Modifying the PATH

Learn how to modify the PATH variable in a shell session.

Appending and prepending

As we learned in the earlier lessons, the PATH environment variable determines where the shell looks for executable programs. We may want to add additional directories to the list.

One common approach is to create a local bin folder in the home directory to hold executable scripts we create ourselves. This way, we don’t have to move executable scripts to a directory like /usr/local/bin.

When modifying the PATH variable, we usually want to append or prepend a directory to the list. Rather than setting the entire PATH value, we use the existing value. Let’s add the following line to the ~/.bashrc file to prepend the ~/bin directory to the PATH variable’s value:

export PATH="~/bin:$PATH"

We use double quotes around the value to ensure that any spaces in existing path names are preserved.

A colon separates each directory in the PATH value. In this case, we put ~/bin first, followed by a colon, followed by the current value of PATH.

When we execute commands, the shell searches through directories in the PATH variable one at a time, executing the first command it finds. By prepending ~/bin, it’s now possible to add our own commands in the ~/bin directory that override any built-in commands.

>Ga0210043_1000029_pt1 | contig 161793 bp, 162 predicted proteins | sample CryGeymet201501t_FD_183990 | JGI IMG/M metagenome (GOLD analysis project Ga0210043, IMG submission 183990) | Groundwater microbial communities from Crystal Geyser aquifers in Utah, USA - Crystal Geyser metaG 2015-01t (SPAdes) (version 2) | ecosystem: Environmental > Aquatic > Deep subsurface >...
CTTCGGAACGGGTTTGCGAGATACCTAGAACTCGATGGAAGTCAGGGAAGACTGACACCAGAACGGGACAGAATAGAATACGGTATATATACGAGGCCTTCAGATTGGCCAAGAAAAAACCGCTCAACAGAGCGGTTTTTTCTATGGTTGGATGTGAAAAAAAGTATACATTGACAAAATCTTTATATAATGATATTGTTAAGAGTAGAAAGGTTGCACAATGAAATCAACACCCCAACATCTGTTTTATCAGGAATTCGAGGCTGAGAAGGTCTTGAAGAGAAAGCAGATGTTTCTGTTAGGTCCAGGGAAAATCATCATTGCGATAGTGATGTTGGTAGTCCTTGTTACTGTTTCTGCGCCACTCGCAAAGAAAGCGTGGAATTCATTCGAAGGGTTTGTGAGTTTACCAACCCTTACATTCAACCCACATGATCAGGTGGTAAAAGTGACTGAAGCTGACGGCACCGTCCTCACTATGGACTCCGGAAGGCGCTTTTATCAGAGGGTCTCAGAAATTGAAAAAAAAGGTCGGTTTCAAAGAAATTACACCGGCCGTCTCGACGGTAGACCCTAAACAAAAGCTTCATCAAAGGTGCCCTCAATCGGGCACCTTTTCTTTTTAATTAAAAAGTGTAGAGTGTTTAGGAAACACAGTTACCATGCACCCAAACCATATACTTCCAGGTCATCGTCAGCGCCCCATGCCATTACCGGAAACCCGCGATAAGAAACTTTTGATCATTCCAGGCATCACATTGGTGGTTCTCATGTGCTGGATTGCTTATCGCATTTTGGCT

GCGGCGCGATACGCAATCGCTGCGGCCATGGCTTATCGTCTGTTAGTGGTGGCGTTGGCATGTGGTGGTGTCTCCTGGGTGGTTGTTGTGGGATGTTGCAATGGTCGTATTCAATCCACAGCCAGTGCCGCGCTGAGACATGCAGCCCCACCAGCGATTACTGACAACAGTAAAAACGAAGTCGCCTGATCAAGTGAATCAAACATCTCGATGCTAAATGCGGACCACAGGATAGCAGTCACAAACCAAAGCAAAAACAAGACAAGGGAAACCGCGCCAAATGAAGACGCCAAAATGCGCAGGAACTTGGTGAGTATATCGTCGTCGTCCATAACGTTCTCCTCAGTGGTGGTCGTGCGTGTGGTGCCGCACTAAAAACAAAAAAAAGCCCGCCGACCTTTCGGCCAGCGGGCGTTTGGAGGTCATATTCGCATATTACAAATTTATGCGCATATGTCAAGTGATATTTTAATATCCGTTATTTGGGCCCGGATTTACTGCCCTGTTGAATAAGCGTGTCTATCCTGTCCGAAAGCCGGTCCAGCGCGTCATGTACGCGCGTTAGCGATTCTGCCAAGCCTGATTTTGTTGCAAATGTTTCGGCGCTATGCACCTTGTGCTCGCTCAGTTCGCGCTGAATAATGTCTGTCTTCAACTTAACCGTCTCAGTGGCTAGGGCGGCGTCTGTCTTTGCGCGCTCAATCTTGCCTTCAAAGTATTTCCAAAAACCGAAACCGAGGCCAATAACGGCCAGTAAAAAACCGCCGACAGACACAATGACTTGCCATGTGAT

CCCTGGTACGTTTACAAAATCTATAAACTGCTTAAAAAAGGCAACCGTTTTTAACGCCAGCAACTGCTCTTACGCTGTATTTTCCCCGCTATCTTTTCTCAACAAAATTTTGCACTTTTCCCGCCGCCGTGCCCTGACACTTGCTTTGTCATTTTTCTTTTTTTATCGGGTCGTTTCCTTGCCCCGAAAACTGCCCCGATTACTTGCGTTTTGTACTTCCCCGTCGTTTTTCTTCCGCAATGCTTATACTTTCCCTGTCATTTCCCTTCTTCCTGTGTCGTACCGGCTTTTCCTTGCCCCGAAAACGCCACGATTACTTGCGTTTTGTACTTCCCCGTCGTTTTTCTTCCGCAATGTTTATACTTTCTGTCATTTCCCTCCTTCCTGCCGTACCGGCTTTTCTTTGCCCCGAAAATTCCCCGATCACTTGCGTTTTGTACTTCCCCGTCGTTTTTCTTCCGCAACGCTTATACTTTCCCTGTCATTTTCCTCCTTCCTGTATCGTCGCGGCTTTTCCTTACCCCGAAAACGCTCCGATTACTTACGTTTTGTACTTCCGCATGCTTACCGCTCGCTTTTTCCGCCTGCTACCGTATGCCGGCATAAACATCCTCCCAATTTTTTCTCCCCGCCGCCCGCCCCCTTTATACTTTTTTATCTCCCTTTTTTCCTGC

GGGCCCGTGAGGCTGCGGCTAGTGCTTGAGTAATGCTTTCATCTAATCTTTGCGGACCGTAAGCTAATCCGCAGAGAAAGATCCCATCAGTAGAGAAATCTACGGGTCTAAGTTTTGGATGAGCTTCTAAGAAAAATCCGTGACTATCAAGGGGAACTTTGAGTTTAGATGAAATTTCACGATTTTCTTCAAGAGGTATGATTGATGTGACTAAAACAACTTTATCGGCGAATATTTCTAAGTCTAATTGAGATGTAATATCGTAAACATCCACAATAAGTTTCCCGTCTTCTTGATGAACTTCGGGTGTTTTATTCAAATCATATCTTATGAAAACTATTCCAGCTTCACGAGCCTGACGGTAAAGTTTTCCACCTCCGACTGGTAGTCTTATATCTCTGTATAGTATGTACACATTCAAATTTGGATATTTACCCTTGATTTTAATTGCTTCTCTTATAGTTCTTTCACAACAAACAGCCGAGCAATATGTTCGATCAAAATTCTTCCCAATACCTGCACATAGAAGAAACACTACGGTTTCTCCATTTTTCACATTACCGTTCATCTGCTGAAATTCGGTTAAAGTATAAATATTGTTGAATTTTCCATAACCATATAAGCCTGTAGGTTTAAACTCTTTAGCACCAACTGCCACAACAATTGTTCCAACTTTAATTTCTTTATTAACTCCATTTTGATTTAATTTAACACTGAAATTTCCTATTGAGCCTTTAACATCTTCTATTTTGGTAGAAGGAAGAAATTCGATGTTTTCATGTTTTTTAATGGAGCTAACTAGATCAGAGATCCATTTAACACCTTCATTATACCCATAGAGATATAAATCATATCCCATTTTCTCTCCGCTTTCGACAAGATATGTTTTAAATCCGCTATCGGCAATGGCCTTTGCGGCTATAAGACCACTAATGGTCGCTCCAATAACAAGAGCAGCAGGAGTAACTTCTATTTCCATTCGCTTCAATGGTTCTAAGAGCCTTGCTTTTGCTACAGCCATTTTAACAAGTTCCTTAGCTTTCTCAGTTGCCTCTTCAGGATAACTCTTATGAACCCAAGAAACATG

Let’s try it out. First, we save the file with Ctrl+o, followed by “Enter.” The settings we added to this file won’t be applied to the current shell session, and we want to keep the text editor open since we’re not done changing this file yet. We want to open a new shell session instead.

In the new session, we create the ~/bin directory:

$ mkdir ~/bin

Now, we create a new executable script in that directory. In Locating Executables with PATH, we created a simple greetings script which we copied to /usr/local/bin. Let’s create a new version of that script that displays a different message:

$ cat << 'EOF' > ~/bin/greetings
> #!/usr/bin/env bash
> echo Hi there

Executable scripts

Let’s make the new script executable:

$ chmod +x ~/bin/greetings

We use the which command to verify that we’re using the new file:

$ which greetings

Because the ~/bin directory is the first entry in PATH, this will be the command executed rather than the one in /usr/local/bin:

$ greetings

Run the complete code on the terminal below for practice.

cat << "EOF" > /.bashrc
# START:return
[ -z "$PS1" ] && return
# END:return

# START:histcontrol
# END:histcontrol

# START:histappend
shopt -s histappend
# END:histappend

# START:histsize
# END:histsize

# START:histignore
# END:histignore

# START:editor
export EDITOR=nano
export VISUAL=nano
# END:editor

# START:path
export PATH="/bin:$PATH"
# END:path
mkdir /bin
cat << 'EOF' > /bin/greetings 
#!/usr/bin/env bash
echo Hi there
chmod +x /bin/greetings
which greetings

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